Two Royal Navy ships have started patrolling the waters off Jersey after Boris Johnson sent them into an increasingly deep row between the UK and France over fishing rights.
The craft – HMS Tamar and HMS Severn – sits in crowded waters as more than 50 French fishing boats converged on the port of St Helier, the capital of Jersey, on Thursday to protest the restrictions on the island on French fishermen.
Demands that French ships be fitted with monitoring devices and meet other criteria to obtain licenses prompted France to threaten to cut the power supply to the Channel Island because of the dispute.
The disagreement comes amid more general complaints from French fishermen over difficulties obtaining the licenses needed to fish in British coastal waters, a problem solved by the EU-UK trade deal concluded last year.
Downing Street said Wednesday evening that Johnson had spoken with the Jersey chief minister and the foreign affairs minister about the threat of a blockade of St Helier by a French fisherman.
“The Prime Minister underlined his unwavering support for Jersey. He said any blockade would be totally unjustified, ”said a spokesperson. “As a precaution, the UK will send two offshore patrol boats to monitor the situation.”
Fishermen on the French Normandy coast say they have worked in these waters for years, but now face unreasonable borders in the wake of Brexit.
Dimitri Rogoff, who heads the Normandy regional fishing committee, said the idea was not to block Saint-Hélier but to make a point.
Carteret fisherman Camille Lécureuil told AFP, the French news agency, that protesters decided Thursday morning to stop a freighter, Commodore Goodwill, from leaving the port, as the plan called for the boats return to France in the afternoon.
“It’s a peaceful movement, things don’t have to get out of hand,” he said. “We even have the support of Jersey. Three fishing boats from the island came to support us.
Meanwhile, Brussels intervened in the dispute, calling on Britain to explain the conditions attached to access to waters around Jersey.
According to two people briefed on the matter, the European Commission has written to the UK government seeking clarification on the special conditions attached to fishing licenses off Jersey and requested that in the meantime they not be applied.
The letter, sent on Tuesday, says that under the “trade and cooperation agreement” concluded between Britain and the EU last year, the UK should have warned Brussels in advance of any additional conditions associated with obtaining licenses.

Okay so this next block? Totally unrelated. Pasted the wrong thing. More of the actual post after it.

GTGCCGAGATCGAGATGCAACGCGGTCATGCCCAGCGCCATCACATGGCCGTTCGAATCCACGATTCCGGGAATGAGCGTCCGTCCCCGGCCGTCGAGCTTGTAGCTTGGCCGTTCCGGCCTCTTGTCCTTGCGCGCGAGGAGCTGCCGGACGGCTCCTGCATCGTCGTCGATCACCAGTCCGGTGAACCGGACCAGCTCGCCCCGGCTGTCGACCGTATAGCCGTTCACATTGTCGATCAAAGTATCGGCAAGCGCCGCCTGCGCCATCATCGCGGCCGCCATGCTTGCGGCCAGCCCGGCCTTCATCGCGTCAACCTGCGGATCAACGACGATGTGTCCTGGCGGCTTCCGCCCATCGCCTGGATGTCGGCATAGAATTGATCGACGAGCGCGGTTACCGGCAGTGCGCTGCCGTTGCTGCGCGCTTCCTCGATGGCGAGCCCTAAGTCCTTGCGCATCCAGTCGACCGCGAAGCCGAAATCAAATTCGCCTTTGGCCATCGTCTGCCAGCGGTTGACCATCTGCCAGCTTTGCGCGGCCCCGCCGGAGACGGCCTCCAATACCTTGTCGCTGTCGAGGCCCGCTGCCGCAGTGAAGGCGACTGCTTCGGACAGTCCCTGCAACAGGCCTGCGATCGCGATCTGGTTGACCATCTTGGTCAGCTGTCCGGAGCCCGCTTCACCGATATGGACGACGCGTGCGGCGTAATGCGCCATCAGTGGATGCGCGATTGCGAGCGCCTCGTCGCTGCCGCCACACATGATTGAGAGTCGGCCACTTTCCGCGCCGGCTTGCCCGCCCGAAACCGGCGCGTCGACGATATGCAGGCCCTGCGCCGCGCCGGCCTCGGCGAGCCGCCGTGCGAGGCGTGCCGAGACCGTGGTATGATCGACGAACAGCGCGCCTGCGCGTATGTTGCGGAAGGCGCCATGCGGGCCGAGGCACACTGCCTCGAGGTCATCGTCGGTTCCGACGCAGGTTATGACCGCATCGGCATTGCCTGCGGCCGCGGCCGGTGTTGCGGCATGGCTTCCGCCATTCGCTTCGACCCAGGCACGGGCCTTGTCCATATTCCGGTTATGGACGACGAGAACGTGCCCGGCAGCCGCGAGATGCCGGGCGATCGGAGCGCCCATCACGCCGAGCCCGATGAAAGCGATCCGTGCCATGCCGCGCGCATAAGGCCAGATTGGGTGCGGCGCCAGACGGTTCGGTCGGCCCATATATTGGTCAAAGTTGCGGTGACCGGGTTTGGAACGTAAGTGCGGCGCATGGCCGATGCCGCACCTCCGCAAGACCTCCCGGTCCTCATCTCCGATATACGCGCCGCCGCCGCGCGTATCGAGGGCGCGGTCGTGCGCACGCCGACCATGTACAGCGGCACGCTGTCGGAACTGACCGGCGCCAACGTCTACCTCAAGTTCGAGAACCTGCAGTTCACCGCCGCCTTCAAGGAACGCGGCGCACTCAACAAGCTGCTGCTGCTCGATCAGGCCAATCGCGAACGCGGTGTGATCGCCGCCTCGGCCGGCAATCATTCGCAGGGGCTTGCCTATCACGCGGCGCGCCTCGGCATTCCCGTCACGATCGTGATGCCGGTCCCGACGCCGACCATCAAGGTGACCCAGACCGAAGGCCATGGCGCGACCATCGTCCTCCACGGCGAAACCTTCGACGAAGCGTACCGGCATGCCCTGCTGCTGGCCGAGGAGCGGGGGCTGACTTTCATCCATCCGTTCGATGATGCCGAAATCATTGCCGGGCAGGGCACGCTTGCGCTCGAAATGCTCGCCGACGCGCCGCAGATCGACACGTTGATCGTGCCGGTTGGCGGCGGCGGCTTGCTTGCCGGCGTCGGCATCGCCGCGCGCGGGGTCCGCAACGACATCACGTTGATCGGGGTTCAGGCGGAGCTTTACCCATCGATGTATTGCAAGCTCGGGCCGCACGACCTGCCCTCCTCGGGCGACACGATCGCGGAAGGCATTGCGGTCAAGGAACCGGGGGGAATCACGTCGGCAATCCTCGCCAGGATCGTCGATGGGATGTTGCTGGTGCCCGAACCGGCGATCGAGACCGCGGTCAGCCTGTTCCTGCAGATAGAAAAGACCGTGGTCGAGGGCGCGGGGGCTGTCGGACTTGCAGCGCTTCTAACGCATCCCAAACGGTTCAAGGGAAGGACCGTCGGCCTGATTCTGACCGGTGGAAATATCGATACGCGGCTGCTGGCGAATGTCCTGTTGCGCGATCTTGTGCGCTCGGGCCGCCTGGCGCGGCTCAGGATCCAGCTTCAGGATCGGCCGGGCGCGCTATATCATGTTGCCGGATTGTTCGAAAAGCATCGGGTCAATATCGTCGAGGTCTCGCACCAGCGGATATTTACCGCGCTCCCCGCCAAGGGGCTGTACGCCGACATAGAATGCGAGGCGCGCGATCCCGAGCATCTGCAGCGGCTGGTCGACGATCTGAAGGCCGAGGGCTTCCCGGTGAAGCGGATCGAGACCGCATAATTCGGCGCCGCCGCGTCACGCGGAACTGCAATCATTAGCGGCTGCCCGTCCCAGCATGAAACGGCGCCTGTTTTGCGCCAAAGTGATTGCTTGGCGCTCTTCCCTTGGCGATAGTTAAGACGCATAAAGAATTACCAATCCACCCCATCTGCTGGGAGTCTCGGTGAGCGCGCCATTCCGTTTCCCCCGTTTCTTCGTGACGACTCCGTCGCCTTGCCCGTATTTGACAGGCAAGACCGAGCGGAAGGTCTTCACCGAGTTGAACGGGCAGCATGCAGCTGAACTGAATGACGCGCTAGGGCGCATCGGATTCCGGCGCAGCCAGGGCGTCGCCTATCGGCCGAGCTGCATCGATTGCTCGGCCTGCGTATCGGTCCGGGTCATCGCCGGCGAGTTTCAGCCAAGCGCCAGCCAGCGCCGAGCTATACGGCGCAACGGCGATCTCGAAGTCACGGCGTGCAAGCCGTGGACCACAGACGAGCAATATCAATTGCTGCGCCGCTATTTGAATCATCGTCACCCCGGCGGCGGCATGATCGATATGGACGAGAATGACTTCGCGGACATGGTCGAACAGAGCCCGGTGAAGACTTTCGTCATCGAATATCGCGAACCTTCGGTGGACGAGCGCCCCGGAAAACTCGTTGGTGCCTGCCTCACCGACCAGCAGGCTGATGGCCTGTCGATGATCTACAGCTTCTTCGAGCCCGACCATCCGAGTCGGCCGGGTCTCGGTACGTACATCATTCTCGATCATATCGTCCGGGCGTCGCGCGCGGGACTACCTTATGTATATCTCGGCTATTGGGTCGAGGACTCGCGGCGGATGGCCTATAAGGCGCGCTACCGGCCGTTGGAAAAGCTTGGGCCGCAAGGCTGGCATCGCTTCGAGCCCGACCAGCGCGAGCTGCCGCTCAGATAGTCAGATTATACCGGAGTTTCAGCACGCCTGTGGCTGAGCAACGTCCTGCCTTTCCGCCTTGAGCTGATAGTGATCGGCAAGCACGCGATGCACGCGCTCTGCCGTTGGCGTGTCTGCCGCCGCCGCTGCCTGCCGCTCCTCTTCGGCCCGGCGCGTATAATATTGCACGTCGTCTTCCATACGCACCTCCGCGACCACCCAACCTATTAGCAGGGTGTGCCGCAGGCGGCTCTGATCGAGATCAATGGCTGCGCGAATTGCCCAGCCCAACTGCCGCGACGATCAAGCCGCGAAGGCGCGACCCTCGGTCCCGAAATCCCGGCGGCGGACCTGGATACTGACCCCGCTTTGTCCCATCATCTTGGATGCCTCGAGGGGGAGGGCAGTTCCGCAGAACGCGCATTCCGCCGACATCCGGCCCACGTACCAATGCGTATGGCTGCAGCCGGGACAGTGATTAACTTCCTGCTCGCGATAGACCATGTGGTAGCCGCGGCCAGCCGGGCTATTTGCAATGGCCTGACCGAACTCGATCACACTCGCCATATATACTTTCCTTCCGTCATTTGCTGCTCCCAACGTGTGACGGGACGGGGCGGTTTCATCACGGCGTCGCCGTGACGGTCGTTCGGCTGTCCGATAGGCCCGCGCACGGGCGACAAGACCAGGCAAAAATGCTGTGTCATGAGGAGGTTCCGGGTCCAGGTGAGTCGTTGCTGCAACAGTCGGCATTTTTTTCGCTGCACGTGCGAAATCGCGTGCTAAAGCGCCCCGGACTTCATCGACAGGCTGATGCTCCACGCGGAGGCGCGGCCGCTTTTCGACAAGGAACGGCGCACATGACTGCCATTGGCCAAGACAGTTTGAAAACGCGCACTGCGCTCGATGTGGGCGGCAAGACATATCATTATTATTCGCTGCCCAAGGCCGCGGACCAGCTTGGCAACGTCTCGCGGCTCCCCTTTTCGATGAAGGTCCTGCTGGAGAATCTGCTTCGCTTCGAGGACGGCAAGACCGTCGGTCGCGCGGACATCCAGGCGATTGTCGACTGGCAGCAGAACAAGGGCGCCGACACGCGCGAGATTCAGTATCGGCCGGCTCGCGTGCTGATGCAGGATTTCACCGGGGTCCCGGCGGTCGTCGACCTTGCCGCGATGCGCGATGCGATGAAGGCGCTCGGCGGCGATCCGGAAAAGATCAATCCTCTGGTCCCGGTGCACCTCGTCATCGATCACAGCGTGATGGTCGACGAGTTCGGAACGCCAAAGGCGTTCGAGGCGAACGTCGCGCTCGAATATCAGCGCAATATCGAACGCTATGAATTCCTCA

Brussels says in the letter that such requirements should be science-based and non-discriminatory. He also says the conditions should not be enforced until Britain has shown they are justified on those grounds, according to people briefed on the contents of the letter.
A spokesperson for the committee said that Brussels “has made it clear to the UK that the provisions of the EU-UK ACT have not been complied with”.
“Until UK authorities provide further justification for the new conditions, these new conditions should not apply,” the spokesperson said. “The commission remains in close contact with France and the United Kingdom on this subject.”
Brussels has the option of opening formal dispute settlement procedures with the UK under the two parties’ trade deal if the EU decides Britain is violating the spirit of the deal, which preserved certain EU fishing rights in waters near the Channel Islands. .
Jersey, the largest member of the archipelago and a dependency of the British crown, receives 95% of its electricity from France through submarine cables. Its foreign policy is governed by the UK, which means it is treated as a third country by the EU.
Annick Girardin, the French Minister of Maritime Affairs, told the French National Assembly on Tuesday that she was “outraged” that Jersey had granted 41 fishing licenses which included specific conditions and criteria “decided unilaterally and without explanation”.
“This is unacceptable,” she told lawmakers. “We are prepared to resort to retaliatory measures. . . concerning Jersey, I remind you of the transmission of electricity via submarine cables. Girardin added that she “would regret” any action but “we will do it if necessary”.
French fishermen and ministers have been complaining for two weeks about the difficulty of gaining access to British waters despite the fisheries agreement reached at the end of last year.
Clément Beaune, France’s little European affairs minister, threatened last week to block regulations that would allow British financial firms to do business in the EU if Britain failed to comply with its Brexi fishing commitments.
Bertrand Sorre, deputy of President Emmanuel Macron’s ruling party La République en Marche, shared the example of a fisherman from Granville in Normandy. The man had previously fished for scallops and whelks for an average of 40 days a year off Jersey, but was told he could only fish 11 days this year, and only for scallops.
Ian Gorst, Jersey’s foreign affairs minister, said the island had issued the licenses in accordance with the UK’s trade and cooperation agreement with the EU and that the new regime “would take time for everything to happen. the world is adjusting ”.
The UK Department for Environment, Food and Rural Affairs said: “We are convinced that Jersey is responsible for its own territorial waters.”
Nadhim Zahawi, the British Minister for Business, urged the two sides to “settle” the fishing problems. “We need to look at this urgently and the best way to solve this problem is to work together,” he told Sky News.